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Chief Detective-Inspector Henry Collins

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Re: Chief Detective-Inspector Henry Collins

Post by Karen on Sun 25 Mar 2012 - 5:14

A CLERGYMAN'S DAUGHTER.
CHARGED AT BOW-STREET WITH FRAUD.

At Bow-street Police Court today, Catherine Louisa Lovat Fraser, alias Lovat, alias Mrs. Rothschild Owen, 23, of no fixed abode and of no occupation, was charged on a warrant with obtaining a dress, worth 5 pounds, from Lila Hickman, by fraud.
Detective-Sergeant Collins, of Scotland-yard, said that on Saturday he saw the prisoner at the Edinburgh Police Court, and arrested her on the warrant. She replied, "Yes. I admit having had the dress, but I did not steal it." Sergeant Collins added that the Scotland-yard authorities had received numerous complaints from London, the provinces, and the Continent as to the conduct of this woman, and he was instructed to apply for legal aid. The prisoner was stated to have been engaged in a series of frauds extending, over twelve months, and to have obtained hundreds of pounds by false representations, that she was niece to Lord Lovat, and married to a member of the Rothschild family.
Sir James Vaughan remanded the prisoner, and certified for legal aid.

NATURE OF THE PRESENT CHARGE.

In respect to the present charge, it is alleged that the prisoner ordered a dress which was to be delivered and paid for at Charing-cross Station. When the messenger brought the dress she sent her away on an errand, and in her absence, so it is stated, went off with the dress.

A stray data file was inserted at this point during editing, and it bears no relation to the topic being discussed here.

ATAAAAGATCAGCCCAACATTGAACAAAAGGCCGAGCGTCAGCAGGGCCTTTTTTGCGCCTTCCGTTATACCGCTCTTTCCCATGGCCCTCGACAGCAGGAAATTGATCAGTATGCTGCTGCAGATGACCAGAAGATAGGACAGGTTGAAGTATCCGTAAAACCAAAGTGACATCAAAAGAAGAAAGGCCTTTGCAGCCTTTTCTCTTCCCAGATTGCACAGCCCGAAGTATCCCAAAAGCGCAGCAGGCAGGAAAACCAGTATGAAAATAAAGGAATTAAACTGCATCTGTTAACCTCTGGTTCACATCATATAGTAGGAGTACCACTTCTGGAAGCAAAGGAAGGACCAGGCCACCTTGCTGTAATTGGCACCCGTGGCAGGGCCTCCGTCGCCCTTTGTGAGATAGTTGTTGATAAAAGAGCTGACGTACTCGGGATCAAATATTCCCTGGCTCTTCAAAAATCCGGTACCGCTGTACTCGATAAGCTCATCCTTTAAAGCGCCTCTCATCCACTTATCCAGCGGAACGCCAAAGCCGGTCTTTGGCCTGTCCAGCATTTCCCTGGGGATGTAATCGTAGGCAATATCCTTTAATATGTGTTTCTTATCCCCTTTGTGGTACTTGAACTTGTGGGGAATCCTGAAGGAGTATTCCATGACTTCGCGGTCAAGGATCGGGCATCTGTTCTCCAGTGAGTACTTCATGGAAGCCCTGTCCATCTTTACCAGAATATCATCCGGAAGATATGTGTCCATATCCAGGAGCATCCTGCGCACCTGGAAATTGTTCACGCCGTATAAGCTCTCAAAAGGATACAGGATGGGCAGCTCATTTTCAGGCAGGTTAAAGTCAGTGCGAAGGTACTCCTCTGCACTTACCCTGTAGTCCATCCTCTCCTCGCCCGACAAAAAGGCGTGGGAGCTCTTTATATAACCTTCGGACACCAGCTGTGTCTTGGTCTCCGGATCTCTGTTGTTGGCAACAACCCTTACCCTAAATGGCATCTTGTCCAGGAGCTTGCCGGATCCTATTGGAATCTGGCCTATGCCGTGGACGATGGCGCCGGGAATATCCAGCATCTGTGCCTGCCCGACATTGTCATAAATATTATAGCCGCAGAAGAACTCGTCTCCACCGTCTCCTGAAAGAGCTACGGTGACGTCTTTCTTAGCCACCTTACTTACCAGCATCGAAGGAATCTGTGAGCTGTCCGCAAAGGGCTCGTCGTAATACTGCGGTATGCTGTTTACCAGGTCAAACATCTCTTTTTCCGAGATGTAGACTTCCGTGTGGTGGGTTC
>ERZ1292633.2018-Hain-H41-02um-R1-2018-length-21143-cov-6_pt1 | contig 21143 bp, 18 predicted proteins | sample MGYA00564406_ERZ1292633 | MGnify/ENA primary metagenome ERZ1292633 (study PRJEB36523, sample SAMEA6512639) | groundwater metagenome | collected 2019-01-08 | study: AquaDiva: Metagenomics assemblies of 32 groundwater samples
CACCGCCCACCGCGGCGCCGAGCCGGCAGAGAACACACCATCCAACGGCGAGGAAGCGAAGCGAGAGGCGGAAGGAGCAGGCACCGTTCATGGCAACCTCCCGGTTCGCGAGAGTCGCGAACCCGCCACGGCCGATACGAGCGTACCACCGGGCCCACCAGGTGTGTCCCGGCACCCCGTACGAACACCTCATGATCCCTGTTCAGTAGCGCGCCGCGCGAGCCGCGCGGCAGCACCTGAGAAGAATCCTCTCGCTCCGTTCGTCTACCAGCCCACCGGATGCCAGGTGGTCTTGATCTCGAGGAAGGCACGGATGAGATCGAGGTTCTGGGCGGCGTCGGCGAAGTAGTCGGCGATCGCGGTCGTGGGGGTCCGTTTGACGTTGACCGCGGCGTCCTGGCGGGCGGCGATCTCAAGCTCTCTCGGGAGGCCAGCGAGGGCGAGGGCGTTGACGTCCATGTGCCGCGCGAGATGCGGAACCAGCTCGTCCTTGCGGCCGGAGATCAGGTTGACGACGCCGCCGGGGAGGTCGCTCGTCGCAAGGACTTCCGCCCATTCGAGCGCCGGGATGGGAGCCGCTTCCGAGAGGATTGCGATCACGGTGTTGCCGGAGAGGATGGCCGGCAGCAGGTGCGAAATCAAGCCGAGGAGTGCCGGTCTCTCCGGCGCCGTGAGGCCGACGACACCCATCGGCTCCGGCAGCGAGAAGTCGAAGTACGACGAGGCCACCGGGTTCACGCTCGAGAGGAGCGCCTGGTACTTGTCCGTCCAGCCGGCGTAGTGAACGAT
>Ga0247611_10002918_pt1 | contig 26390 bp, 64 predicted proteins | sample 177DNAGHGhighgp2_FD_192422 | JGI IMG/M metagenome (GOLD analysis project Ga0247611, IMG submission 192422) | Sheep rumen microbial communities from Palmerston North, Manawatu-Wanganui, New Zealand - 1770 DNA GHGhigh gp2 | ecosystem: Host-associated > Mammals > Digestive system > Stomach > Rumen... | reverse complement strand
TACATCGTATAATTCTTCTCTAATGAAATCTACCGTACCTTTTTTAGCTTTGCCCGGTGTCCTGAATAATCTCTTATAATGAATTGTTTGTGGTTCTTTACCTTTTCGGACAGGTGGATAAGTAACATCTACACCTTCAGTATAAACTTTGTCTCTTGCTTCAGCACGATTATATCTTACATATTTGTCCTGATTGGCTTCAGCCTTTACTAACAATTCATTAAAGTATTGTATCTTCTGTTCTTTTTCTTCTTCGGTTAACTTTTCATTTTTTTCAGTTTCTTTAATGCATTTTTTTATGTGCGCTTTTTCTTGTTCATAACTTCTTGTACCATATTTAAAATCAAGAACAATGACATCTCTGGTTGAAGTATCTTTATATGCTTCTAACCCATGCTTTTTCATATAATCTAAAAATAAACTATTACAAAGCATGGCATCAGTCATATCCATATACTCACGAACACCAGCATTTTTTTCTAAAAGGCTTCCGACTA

The prisoner was charged at Edinburgh with obtaining goods by fraud, and kept in custody for three weeks in default of finding a surety in 20 pounds.
The prisoner, who was for some time engaged as a nurse at one of the London hospitals, is the daughter of a Welsh clergyman, who is said to be the younger brother of the claimant to the Lovat estates. She is alleged to have obtained goods in Edinburgh under the representation that she was Miss Fraser Lovat, of Bewly Castle, Invernesshire.

Source: The Echo, Monday December 19, 1898

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Re: Chief Detective-Inspector Henry Collins

Post by Karen on Mon 26 Mar 2012 - 0:30

A POLICEMAN CHARGED WITH PERJURY.

At North London police-court yesterday William James Rolls, police constable 234, of the J division of the Metropolitan police, was charged on a warrant for committing wilful and corrupt perjury when giving evidence against a prisoner. - Detective-inspector Collins asked the magistrate to take sufficient evidence to justify a remand, and then to certify for legal aid. - Mr. H.H. Richardson, who appeared for the defence, asked that all witnesses might be ordered out of court, as this was a most serious charge against a man who had borne a good character for 18 years as a Metropolitan police-constable. - Mr. Fordham acceded to this request, and then Mr. Hobbs (second clerk) proceeded to read the sworn information upon which the warrant for the prisoner's arrest was granted. - The details were given last week, when Joseph Wheelerbreed, 9, Upton-road, Kingsland, cabinet-maker, was charged with being a suspected person, loitering at Pownall-road, Dalston, for the supposed purpose of committing a felony. - Police-constable Rolls, who preferred that charge, produced in court a hammer and the blade of a knife, which he said he found upon the prisoner, and which, it was suggested, would be useful in forcing back window catches. - Wheelerbreed denied the whole of the constable's statements, and satisfied the magistrate that he had been falsely charged. - Detective-inspector Collins gave evidence of the arrest of the prisoner, and added that the latter made no reply to the charge. - Mr. Fordham remanded the prisoner, and refused at this stage to grant bail. - The police are now seeking for the actual owner of the knife and hammer.

Source: Lloyd's Weekly Newspaper, July 20, 1902, Page 3

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